If you are not traveling with a guide or a tour, it will take a lot more effort to enjoy Istanbul relying on foreign languages other than English.

The desired foreign language by Turkish people. Source: British Council

This article focuses on Istanbul, read my article What Languages Do Turkish People Speak? to get a full picture of languages spoken in Turkey.

Turkish, Azerbaijani, and Turkic Languages in Istanbul

Turkish is the only official language in Turkey. According to EU Stats, 93% of Turkish people speak Turkish as their native language and 6% as a secondary language.

The Istanbul accent is the universal form of Turkish in Turkey. For these reasons, all Turkish courses teach the Istanbul dialect of Turkish.

If you have some Turkish language training, you will have no hard time understanding the accent of Turkish people in Istanbul.

You can enjoy Turkey with intermediate-level Turkish, and locals are especially fond of foreigners speaking their languages. 

Main Turkic Languages are Turkish, Turkmen, Azerbaijani, Uzbek, Uyghur, Tatar, Kazakh, and Kyrgyz languages.

Azerbaijani is the closest language to Turkish and has a very high degree of mutual intelligibility.

Other Turkic language dialects may take time to adjust, but you would find that Turkish and Turkic Languages are also mutually intelligible once you get used to the Turkish accent.

You can check my articles on the Turkish Language and its Origins, and Similar Languages to Turkish to learn more about Turkish and Turkic Languages.

Other Minority Languages in Istanbul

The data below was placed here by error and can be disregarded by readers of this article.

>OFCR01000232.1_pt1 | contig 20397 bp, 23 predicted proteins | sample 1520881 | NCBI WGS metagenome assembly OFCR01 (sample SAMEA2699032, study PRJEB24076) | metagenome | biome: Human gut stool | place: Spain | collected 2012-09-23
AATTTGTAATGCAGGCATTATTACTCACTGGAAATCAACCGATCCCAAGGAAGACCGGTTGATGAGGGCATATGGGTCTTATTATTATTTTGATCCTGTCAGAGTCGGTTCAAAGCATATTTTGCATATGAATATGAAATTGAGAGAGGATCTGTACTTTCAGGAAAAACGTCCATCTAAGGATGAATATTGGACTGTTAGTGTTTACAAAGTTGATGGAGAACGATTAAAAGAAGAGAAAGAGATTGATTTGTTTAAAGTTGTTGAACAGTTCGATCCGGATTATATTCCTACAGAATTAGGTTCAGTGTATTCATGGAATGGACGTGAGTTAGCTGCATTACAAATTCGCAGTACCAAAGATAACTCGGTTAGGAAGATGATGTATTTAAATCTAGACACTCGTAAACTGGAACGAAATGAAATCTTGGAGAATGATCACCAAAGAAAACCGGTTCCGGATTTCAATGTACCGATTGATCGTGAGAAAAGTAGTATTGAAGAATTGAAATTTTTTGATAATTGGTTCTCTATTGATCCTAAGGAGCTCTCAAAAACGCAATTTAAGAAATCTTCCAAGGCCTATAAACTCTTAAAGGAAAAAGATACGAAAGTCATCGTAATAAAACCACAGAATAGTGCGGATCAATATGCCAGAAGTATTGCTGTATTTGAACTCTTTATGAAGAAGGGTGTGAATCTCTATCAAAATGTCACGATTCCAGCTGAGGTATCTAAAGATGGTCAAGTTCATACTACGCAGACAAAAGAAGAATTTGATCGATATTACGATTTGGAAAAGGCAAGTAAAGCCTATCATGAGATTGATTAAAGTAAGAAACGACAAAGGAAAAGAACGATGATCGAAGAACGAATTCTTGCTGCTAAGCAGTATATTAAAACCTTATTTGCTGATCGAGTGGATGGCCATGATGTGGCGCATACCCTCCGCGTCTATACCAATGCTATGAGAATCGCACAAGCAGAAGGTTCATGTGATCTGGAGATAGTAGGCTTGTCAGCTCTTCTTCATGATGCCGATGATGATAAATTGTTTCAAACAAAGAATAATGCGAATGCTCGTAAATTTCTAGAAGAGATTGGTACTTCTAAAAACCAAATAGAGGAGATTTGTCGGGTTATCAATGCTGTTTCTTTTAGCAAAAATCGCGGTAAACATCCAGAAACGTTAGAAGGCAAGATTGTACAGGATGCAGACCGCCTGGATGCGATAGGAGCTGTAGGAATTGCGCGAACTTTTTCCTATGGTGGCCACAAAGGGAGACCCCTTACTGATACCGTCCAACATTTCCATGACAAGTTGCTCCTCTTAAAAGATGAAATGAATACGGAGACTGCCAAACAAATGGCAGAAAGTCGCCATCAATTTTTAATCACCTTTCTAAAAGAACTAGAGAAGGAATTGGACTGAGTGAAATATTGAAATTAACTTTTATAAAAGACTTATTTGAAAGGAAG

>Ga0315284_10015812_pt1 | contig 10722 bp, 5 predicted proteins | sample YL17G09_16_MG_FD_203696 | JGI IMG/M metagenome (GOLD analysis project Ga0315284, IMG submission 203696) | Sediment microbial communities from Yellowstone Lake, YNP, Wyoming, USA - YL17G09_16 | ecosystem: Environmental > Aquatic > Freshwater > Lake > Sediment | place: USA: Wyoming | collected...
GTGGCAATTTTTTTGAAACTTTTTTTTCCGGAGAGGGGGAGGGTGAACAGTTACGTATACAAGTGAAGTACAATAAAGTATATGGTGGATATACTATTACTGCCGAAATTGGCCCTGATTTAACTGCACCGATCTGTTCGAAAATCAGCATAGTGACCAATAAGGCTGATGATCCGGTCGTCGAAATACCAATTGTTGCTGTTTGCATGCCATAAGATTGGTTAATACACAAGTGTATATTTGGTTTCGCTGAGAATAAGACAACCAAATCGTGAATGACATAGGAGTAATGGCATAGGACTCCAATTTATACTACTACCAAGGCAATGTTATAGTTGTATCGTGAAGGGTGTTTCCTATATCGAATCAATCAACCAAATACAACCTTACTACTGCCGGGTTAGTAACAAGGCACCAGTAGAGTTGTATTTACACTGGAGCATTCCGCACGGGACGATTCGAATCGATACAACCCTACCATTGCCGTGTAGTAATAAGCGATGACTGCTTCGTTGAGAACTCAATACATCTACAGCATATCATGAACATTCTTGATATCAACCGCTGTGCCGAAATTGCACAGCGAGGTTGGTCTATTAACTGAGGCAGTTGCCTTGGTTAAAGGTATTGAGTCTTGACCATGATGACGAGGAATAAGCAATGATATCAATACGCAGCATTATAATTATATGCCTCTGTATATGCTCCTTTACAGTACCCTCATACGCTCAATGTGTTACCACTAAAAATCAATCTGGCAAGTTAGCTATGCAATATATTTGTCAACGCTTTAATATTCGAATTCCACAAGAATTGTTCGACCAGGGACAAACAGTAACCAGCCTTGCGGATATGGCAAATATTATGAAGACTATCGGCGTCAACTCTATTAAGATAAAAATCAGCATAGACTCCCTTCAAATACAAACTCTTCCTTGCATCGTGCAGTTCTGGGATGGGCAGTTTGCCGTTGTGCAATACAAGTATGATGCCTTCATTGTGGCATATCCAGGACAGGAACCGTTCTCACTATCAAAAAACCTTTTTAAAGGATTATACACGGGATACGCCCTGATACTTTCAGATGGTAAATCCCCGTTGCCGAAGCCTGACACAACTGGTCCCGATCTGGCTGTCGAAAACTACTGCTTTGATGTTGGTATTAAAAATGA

Greek and Armenian are official minority languages in Turkey. Although Istanbul’s population increased many times in recent decades, the Greek and Armenian populations of Istanbul decreased.

Today, Greeks and Armenian communities constitute less than 1% of Istanbul. Yet, various cultural and religious centers of the Greek and Armenian community still function today.

One of many things to visit in Istanbul is the Orthodox Patriarchate of Constantinople, which is considered the mother church of all Orthodox churches.

Since Jewish sought refuge in Turkey after the Spanish Inquisition of 1492, the Jewish community in Istanbul speaks the medieval form of Spanish (Ladino) in Istanbul.

Additionally, various cultural groups in Istanbul speak 30 native languages, like Albanian. Still, you may not encounter these languages while you are wandering the streets of Istanbul.

Suggested Reading: Greek vs Turkish to know the differences.

Is Arabic spoken in Istanbul?

Turkish people with Arabic ancestry are mostly bilingual, and they also speak Turkish.

A decade ago, Arabic was spoken by less than 1% percent of Istanbul’s local population, but recently, the number of Arabic speakers increased vastly.

After the Syrian civil war, Istanbul was one of the top places that Syrian refugees chose to settle. Now around 1 million Syrian refugees are living in Istanbul.

In some of Istanbul’s districts like Fatih, Arabic speakers may feel at home.

Yet, the Arabic language is not popular as other Western languages among Turkish locals. While you may feel at home in some parts of Istanbul, you will not find anyone who speaks Arabic in some areas.

You can enjoy Istanbul by only using Arabic, yet speaking English will help you further experience Istanbul.

Click Arabic vs Turkish to learn why Arabic is not related to the Turkish language.

Is Ottoman Turkish still used?

Some of the languages of Istanbul, like Ottoman Turkish, are longer spoken or used by Turkish people. These historical languages are known mainly by historians and used in academic studies.